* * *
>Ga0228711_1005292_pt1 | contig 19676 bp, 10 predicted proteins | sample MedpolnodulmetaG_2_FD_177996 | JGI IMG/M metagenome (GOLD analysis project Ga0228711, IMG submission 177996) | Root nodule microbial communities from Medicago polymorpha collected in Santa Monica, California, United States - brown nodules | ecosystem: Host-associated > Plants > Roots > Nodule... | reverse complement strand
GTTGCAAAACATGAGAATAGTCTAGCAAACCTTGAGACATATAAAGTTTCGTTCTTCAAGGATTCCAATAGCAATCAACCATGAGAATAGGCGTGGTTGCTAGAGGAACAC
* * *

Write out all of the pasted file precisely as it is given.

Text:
>Ga0228711_1005292_pt1 | contig 19676 bp, 10 predicted proteins | sample MedpolnodulmetaG_2_FD_177996 | JGI IMG/M metagenome (GOLD analysis project Ga0228711, IMG submission 177996) | Root nodule microbial communities from Medicago polymorpha collected in Santa Monica, California, United States - brown nodules | ecosystem: Host-associated > Plants > Roots > Nodule... | reverse complement strand
GTTGCAAAACATGAGAATAGTCTAGCAAACCTTGAGACATATAAAGTTTCGTTCTTCAAGGATTCCAATAGCAATCAACCATGAGAATAGGCGTGGTTGCTAGAGGAACAC